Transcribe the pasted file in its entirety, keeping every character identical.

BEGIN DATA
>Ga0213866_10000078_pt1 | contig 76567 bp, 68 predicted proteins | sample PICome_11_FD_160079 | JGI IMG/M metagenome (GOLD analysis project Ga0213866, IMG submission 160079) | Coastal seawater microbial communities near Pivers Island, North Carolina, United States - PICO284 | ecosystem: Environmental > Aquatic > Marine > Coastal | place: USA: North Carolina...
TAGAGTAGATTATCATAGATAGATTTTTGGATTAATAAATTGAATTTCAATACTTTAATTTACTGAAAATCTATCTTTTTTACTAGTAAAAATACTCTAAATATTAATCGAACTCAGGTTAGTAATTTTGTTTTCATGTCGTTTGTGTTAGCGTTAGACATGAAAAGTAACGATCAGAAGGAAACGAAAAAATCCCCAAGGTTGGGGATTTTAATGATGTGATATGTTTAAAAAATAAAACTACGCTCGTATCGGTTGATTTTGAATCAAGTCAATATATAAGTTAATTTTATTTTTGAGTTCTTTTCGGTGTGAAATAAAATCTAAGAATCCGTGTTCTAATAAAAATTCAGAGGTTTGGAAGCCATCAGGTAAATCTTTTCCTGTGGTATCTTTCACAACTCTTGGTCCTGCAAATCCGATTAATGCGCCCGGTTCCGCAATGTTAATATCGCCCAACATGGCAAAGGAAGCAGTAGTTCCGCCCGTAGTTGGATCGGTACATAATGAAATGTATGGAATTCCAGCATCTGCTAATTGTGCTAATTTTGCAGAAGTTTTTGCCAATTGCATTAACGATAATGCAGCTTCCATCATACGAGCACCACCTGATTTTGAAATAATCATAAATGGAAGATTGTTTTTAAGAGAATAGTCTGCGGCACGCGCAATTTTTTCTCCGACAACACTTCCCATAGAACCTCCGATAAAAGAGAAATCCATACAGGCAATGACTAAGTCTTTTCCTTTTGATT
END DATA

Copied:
>Ga0213866_10000078_pt1 | contig 76567 bp, 68 predicted proteins | sample PICome_11_FD_160079 | JGI IMG/M metagenome (GOLD analysis project Ga0213866, IMG submission 160079) | Coastal seawater microbial communities near Pivers Island, North Carolina, United States - PICO284 | ecosystem: Environmental > Aquatic > Marine > Coastal | place: USA: North Carolina...
TAGAGTAGATTATCATAGATAGATTTTTGGATTAATAAATTGAATTTCAATACTTTAATTTACTGAAAATCTATCTTTTTTACTAGTAAAAATACTCTAAATATTAATCGAACTCAGGTTAGTAATTTTGTTTTCATGTCGTTTGTGTTAGCGTTAGACATGAAAAGTAACGATCAGAAGGAAACGAAAAAATCCCCAAGGTTGGGGATTTTAATGATGTGATATGTTTAAAAAATAAAACTACGCTCGTATCGGTTGATTTTGAATCAAGTCAATATATAAGTTAATTTTATTTTTGAGTTCTTTTCGGTGTGAAATAAAATCTAAGAATCCGTGTTCTAATAAAAATTCAGAGGTTTGGAAGCCATCAGGTAAATCTTTTCCTGTGGTATCTTTCACAACTCTTGGTCCTGCAAATCCGATTAATGCGCCCGGTTCCGCAATGTTAATATCGCCCAACATGGCAAAGGAAGCAGTAGTTCCGCCCGTAGTTGGATCGGTACATAATGAAATGTATGGAATTCCAGCATCTGCTAATTGTGCTAATTTTGCAGAAGTTTTTGCCAATTGCATTAACGATAATGCAGCTTCCATCATACGAGCACCACCTGATTTTGAAATAATCATAAATGGAAGATTGTTTTTAAGAGAATAGTCTGCGGCACGCGCAATTTTTTCTCCGACAACACTTCCCATAGAACCTCCGATAAAAGAGAAATCCATACAGGCAATGACTAAGTCTTTTCCTTTTGATT